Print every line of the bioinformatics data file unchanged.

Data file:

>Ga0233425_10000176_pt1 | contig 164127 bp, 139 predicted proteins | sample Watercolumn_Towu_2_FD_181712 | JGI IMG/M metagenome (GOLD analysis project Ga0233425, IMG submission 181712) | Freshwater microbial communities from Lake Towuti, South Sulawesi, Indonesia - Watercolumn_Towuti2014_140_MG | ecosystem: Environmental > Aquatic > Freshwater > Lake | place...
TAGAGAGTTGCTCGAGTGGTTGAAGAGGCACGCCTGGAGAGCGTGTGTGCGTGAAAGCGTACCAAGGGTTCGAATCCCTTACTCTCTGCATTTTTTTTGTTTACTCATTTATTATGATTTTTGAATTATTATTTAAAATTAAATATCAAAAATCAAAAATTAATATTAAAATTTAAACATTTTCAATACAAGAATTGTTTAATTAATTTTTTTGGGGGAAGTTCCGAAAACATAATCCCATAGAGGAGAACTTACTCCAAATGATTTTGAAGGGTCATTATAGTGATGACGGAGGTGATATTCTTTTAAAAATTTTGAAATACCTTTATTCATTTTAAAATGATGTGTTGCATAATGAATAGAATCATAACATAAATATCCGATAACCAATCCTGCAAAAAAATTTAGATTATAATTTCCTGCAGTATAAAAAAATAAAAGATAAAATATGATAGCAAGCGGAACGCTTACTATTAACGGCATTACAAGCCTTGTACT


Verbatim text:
>Ga0233425_10000176_pt1 | contig 164127 bp, 139 predicted proteins | sample Watercolumn_Towu_2_FD_181712 | JGI IMG/M metagenome (GOLD analysis project Ga0233425, IMG submission 181712) | Freshwater microbial communities from Lake Towuti, South Sulawesi, Indonesia - Watercolumn_Towuti2014_140_MG | ecosystem: Environmental > Aquatic > Freshwater > Lake | place...
TAGAGAGTTGCTCGAGTGGTTGAAGAGGCACGCCTGGAGAGCGTGTGTGCGTGAAAGCGTACCAAGGGTTCGAATCCCTTACTCTCTGCATTTTTTTTGTTTACTCATTTATTATGATTTTTGAATTATTATTTAAAATTAAATATCAAAAATCAAAAATTAATATTAAAATTTAAACATTTTCAATACAAGAATTGTTTAATTAATTTTTTTGGGGGAAGTTCCGAAAACATAATCCCATAGAGGAGAACTTACTCCAAATGATTTTGAAGGGTCATTATAGTGATGACGGAGGTGATATTCTTTTAAAAATTTTGAAATACCTTTATTCATTTTAAAATGATGTGTTGCATAATGAATAGAATCATAACATAAATATCCGATAACCAATCCTGCAAAAAAATTTAGATTATAATTTCCTGCAGTATAAAAAAATAAAAGATAAAATATGATAGCAAGCGGAACGCTTACTATTAACGGCATTACAAGCCTTGTACT